People skills aside, what else can help you secure a pupillage here? “Keep your cover letter short,” Harvey insists – “two pages at most. A key part of our job is to be able to condense large amounts of information into a digestible format.” Good academics are required too. 1 Hare Court's most junior tenants went to a mix of top unis – Cambridge, Oxford, Bristol, Durham, LSE. When it comes to academic performance, Harvey says, “we bear in mind that A levels aren't always indicative of current ability.” He goes on: “While you need to show an interest in family law, we don't expect you to have wanted to be a divorce lawyer since you were five years old – that would be weird. And don't panic if you haven't racked up five family minis – it's important you experience other areas of law too.”

"Soft skills are very important.”

Around 20 to 25 candidates are invited in for the set's first round of interviews, which typically last 15 minutes and involve some advocacy and a CV discussion. “The interviews force you to think on your feet and form powerful arguments in a short amount of time,” a pupil recalled. Around ten people advance to the second interview, where they will be sent a problem question a week in advance to be discussed in the interview. “We don't expect a week's worth of preparation or any family law knowledge outside of what we send them,” Harvey makes clear. “What we want to see is how they apply what they have read to the problem in front of them.”

Pupils sit with three supervisors over the course of pupillage. The first two are more senior barristers, and the last is a more junior member so pupils can see the type of work they'll be doing as a baby junior. Harvey says that “though some members have specialities such as child maintenance or jurisdictional stuff, the area of law is broadly the same over the three seats.” An immediate benefit of not having to dip into multiple practice areas is that “you're not starting afresh every seat and you feel like you're getting exponentially better throughout pupillage,” Harvey says.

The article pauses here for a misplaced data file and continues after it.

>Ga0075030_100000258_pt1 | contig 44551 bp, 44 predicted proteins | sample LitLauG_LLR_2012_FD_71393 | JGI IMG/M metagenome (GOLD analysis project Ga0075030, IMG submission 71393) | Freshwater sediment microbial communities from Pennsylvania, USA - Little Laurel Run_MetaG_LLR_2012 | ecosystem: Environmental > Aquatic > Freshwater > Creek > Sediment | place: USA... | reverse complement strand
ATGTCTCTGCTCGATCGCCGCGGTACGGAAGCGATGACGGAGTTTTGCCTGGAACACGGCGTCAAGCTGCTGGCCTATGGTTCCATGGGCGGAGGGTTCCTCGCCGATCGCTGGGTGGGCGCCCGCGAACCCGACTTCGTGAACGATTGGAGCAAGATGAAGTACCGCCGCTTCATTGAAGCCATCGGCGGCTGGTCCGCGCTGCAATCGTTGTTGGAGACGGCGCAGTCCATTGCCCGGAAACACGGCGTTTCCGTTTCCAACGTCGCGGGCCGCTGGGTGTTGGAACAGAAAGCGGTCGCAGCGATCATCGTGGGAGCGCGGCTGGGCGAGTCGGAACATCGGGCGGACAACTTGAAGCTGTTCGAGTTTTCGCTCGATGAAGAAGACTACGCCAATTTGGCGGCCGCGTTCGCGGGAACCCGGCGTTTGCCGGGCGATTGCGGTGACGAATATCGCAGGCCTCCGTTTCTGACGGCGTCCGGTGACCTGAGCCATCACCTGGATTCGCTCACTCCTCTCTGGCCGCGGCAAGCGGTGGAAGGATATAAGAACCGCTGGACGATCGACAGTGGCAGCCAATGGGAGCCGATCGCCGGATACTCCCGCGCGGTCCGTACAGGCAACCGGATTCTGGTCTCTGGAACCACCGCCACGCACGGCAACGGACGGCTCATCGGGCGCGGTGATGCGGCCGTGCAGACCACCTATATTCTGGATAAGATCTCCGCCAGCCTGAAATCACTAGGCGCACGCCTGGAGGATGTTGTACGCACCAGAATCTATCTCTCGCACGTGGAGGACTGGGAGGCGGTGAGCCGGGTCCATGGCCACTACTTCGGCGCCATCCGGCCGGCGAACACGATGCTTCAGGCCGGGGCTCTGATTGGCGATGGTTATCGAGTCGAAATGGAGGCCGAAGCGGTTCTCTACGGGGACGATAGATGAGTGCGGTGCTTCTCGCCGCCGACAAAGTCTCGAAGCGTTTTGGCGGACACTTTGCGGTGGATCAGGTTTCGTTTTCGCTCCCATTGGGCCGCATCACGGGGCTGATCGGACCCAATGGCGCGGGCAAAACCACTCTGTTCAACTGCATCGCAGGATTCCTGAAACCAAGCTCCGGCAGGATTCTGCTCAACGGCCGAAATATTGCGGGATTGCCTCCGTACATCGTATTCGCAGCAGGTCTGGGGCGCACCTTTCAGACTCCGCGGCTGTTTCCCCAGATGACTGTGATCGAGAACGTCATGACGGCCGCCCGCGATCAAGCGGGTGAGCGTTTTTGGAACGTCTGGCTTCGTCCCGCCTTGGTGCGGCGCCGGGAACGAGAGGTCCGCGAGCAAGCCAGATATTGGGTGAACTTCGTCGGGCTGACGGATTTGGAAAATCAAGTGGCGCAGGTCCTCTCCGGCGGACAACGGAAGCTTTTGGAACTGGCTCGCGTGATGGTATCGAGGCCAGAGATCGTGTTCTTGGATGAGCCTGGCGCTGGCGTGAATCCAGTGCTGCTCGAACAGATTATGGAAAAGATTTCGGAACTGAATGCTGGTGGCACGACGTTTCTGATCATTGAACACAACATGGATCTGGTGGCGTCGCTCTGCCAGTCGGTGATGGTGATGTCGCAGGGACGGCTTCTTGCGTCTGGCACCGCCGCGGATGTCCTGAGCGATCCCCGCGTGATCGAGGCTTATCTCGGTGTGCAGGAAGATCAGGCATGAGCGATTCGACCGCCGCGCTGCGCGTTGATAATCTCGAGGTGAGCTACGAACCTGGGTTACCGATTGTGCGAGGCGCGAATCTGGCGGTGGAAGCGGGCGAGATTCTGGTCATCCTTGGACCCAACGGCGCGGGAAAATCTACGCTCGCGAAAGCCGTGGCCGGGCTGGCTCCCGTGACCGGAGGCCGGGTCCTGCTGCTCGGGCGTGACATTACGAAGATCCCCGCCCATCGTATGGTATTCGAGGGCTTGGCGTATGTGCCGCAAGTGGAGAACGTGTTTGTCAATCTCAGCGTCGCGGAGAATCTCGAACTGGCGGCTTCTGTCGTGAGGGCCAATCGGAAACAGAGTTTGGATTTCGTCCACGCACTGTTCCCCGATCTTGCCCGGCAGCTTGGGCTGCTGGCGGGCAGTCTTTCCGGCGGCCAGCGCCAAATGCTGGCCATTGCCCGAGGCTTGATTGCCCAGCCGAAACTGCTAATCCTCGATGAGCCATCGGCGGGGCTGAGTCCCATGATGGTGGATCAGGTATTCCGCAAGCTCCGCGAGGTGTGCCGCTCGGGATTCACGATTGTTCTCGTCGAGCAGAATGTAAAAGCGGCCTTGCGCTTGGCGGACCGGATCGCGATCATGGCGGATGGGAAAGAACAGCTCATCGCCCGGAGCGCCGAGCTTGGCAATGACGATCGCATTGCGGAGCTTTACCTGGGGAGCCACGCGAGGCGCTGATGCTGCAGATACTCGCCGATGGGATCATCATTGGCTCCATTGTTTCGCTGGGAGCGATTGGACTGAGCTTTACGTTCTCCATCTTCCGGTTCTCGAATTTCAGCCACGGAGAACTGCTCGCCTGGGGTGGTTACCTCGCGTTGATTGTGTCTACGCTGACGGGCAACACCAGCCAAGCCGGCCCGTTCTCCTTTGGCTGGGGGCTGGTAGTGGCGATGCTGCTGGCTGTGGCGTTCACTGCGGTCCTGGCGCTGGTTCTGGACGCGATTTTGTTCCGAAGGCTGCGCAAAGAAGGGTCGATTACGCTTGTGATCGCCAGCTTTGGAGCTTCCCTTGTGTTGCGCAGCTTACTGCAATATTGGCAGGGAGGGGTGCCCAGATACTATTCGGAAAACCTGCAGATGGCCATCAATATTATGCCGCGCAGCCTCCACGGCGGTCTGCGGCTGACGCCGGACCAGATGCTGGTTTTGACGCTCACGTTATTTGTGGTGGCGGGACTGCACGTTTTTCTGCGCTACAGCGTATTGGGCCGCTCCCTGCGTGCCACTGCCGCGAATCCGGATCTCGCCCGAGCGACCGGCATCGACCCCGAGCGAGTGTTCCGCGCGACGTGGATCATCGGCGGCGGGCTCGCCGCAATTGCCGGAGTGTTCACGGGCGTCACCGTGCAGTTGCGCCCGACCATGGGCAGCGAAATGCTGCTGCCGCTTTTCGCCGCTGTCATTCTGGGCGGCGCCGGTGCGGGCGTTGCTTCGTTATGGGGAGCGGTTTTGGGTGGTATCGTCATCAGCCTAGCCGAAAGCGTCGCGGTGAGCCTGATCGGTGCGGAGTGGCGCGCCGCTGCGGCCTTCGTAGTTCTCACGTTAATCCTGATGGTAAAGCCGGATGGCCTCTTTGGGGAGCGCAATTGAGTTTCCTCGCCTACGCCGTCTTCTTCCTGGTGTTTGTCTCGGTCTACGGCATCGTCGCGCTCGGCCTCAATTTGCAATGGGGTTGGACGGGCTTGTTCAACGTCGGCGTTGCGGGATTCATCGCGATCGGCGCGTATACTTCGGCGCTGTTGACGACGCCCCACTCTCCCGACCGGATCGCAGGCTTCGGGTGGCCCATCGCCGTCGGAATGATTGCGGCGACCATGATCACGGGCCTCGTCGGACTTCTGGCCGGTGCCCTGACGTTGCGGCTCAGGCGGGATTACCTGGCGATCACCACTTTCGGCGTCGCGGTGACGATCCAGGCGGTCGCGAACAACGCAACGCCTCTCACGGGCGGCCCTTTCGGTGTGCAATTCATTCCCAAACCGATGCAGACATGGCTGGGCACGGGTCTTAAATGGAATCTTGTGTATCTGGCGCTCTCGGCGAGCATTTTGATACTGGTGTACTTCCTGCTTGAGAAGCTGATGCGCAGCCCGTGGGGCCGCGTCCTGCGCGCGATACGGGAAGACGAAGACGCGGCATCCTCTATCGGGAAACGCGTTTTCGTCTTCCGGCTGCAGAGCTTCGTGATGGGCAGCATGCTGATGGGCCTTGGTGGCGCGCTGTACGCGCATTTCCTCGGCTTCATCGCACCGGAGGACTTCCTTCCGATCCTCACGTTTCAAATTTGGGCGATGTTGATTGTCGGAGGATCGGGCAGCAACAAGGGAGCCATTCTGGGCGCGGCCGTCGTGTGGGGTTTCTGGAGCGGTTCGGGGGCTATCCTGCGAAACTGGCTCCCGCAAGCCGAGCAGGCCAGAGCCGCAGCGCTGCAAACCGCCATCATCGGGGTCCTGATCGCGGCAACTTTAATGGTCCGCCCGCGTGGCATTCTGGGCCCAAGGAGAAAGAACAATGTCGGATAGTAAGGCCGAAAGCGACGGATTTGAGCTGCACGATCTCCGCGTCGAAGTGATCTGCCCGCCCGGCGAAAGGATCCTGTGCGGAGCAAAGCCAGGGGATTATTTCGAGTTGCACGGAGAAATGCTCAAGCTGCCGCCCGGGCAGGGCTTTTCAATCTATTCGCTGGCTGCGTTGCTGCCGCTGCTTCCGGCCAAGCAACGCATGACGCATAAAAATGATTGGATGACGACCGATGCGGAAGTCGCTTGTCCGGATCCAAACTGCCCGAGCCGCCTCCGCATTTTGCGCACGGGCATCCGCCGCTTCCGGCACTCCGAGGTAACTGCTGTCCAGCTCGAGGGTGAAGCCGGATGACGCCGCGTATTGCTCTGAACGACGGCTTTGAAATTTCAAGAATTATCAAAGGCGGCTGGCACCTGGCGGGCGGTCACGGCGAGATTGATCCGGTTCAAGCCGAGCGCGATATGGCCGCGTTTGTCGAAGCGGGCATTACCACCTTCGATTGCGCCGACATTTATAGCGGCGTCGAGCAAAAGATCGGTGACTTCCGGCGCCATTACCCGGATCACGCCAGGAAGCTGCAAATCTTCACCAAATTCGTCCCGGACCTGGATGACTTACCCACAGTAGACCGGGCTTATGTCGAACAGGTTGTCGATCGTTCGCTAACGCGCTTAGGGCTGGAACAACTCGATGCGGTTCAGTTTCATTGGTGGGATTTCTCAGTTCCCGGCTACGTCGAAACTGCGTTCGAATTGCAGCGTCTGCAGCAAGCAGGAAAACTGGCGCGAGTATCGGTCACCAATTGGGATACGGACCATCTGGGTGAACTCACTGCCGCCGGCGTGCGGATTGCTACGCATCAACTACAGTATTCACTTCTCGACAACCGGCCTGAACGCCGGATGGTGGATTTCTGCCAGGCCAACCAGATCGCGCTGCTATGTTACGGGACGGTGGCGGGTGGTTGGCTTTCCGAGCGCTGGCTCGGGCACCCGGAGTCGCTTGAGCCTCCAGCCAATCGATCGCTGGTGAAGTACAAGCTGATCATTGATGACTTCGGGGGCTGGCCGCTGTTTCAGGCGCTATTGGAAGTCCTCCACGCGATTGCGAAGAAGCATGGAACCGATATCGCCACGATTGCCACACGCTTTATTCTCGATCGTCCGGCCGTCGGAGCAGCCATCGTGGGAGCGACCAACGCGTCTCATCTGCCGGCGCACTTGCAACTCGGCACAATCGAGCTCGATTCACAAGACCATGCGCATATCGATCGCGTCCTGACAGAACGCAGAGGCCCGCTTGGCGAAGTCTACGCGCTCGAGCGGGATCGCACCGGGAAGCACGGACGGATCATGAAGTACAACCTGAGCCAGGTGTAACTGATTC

In the first six pupils shadow their supervisor in court up to five times a week and spend their time drafting chronologies, asset schedules and research notes. One pupil recalled having to research “the impact of a bankruptcy on a financial remedy proceeding,” reaffirming “the need to be comfortable in more commercial areas of law besides family.” Pupils begin getting up on their feet during the second six, by which point “you feel totally prepared and ready to do so.”

Hareditary



Pupils only have one formal assessment, which comes at the end of the pupillage and is a financial remedy advocacy exercise. There's also an interview “discussing recent cases and trends in family law.” Pupils complete two unassessed advocacy exercises earlier in pupillage: one before the second six – “to help give them an idea of how a hearing runs”– and a second at the start of the second six “designed as a practice run and an opportunity to get feedback” before the assessed exercise. One of the set's two pupils gained tenancy in 2018.

I have a very good relationship with all the clerks,” a pupil told us, going on to describe the team as “incredibly efficient, committed, accommodating and user-friendly” – they know which side their bread is buttered. Thomas Harvey tells us that “at the junior end there's an an even playing field between the clerks and barristers. We all use first names and frequently go out for drinks together.” Further up the scale and things are a little more formal. “I deal with the QCs more and don’t often address them by their given names,” McCrone reflects – he has been senior clerk for nearly 30 years so it's no surprise he prefers things a tad more trad.